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Trail Running Etiquette – 10 Rules for Running on the Trails

Running Etiquette

Running Etiquette – 10 Rules for Running on the Trails
By Isaac Walker
Image © Dario Airoldi / Dollar Photo Club

I think the majority of us would have experienced at one time or another, in one way or another, ‘bad manners’ while out on the trail. You could have been the recipient of someone’s wayward snot rocket or perhaps you have spotted another person’s gel wrapper on the side of the trail.  The trail running community is known as a respectful and fun loving group however some common running etiquette guidelines of respect and courtesy while out running is something that should be commonplace. Most of these can definitely cross over to all types of running.

  1. Don’t litter. We need to respect the environment that provides us with so much pleasure. Running etiquette, and straight up respect for the world around us, demands that what you carry in, you carry out – this includes toilet paper, empty gel packets and empty bottles. Leave nothing behind – only footprints.
  2. Passing. You usually pass on the trail on the right side in Australia however depending on the trail you may need to pass on the left. It does sometime depend on the situation. Downhill runners usually will also have right of way. Whatever side you are passing on please make sure the person in front of you is aware of your presence prior to passing. To ensure running etiquette is followed, a simple “on your left” or “passing on your right” is sufficient. Communication is key. There is nothing worse than needing a change of underwear due to someone ‘sneaking’ up on you from behind and giving you a fright.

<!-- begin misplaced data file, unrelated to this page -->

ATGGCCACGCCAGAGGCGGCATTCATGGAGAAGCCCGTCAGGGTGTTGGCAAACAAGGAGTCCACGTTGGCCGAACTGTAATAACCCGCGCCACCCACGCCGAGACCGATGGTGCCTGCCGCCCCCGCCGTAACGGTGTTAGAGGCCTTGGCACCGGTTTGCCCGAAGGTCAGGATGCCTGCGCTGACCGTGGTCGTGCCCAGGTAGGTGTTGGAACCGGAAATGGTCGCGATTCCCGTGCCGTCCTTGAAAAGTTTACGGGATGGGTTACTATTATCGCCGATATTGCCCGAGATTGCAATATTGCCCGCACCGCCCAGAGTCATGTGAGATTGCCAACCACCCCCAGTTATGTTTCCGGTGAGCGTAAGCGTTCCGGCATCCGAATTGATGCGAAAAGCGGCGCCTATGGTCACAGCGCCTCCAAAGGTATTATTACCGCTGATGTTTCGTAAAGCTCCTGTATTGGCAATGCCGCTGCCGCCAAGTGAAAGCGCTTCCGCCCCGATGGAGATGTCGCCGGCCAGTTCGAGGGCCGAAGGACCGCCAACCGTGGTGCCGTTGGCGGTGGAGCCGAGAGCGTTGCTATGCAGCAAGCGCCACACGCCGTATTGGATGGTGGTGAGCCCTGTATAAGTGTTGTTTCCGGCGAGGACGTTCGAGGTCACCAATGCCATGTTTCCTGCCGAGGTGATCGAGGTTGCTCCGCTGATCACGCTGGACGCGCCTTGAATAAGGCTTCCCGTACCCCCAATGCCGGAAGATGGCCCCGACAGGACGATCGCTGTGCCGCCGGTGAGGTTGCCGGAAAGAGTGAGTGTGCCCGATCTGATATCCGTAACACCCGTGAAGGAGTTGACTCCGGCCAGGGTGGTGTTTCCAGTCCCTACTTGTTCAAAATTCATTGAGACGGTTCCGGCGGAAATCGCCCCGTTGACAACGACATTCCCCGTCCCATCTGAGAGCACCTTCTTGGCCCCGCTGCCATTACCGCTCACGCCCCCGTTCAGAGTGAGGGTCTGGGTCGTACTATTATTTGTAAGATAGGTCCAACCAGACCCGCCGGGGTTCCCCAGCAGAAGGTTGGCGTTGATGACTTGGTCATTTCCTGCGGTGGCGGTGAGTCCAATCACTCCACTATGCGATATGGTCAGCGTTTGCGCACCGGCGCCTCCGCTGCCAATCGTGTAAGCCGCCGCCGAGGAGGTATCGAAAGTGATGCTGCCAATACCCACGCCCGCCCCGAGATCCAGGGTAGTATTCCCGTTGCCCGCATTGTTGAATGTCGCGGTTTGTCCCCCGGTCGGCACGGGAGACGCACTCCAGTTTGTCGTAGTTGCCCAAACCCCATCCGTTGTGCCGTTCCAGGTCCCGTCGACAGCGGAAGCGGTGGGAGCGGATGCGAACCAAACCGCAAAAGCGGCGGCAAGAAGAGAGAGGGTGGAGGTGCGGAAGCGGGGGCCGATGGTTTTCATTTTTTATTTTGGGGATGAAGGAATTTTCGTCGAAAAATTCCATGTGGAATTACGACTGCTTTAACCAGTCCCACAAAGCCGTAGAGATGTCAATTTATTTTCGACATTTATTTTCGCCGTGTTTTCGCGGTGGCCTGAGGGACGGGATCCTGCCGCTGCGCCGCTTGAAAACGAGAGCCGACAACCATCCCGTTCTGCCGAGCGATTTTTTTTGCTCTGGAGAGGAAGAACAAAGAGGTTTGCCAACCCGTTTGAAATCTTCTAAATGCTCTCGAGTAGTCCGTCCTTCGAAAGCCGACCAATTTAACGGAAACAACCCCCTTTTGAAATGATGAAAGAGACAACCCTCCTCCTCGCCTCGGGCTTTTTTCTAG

3. Don’t hog the trail. Try and run single file when in groups – especially on single track. Please be aware of other users coming from behind and from in front of you. Keep a wide berth around blind corners as not to run into people.
  4. Snot rockets etc. Running etiquette, yes, but this is also plain old life etiquette: When blowing ‘snot rockets’ make sure you are not up-wind of any other runners and shoot that rocket well off the trail. This also goes the same for gut bombs. There is nothing worse than than heading up a steep incline, breathing hard when someone ahead of you drops one (not naming anyone….) – please be courteous!
  5. Toilet stops. When possible use toilet facilities where available. If you have no choice to go while on the trail make sure you get well clear of the trail. The last thing someone wants is to run through someone’s ‘business’. A common thing to do is dig a small hole with a stick or hand so you can cover it back up again afterwards. Remember to not litter and carry all toilet paper/wet wipes etc. back out with you.
  6. Stick to the trails. Some trail specific running etiquette that also applies to hiking: Don’t head off running through the bush on your own fantasy bush-bashing wonderland tour. A lot of work has been done to build and maintain the majority of the trails we run on so respect that. This also protects the habitat that has been designed to be protected due to the creation of the trails.
  7. Be aware. Be aware of other runners. Be aware of the trail surface. Be aware of course markings. Be aware of your surroundings.
  8. Be nice. Running usually makes people nice to each other (fresh and exercise tends to do that), but just in case you’re having a really bad running day, running etiquette asks that that you still be nice to other runners. Be nice to hikers. Be nice to walkers. Be nice to the annoying lady with her dog who keeps taking down your course markings. The trail running community is known as being a friendly bunch of misfits and we should show the world how the trails make us feel. Happiness is contagious so be nice and smile to others out on the trails.
  9. Simple stuff. A few general and less thought of running etiquette rules include: Wear deodorant. Prepare and take enough nutrition/hydration for yourself and don’t rely on others. Selfies are expected but don’t go overboard (again I won’t name anyone….). Be realistic about your limits. Take your own first aid kit. Don’t wear headphones when running with a group. Don’t crank the music on your Iphone while admiring the most beautiful sunrise from atop a mountain peak (unless it’s the Top Gun theme song).
  10. Respect the trail. Enough said.

By Isaac Walker

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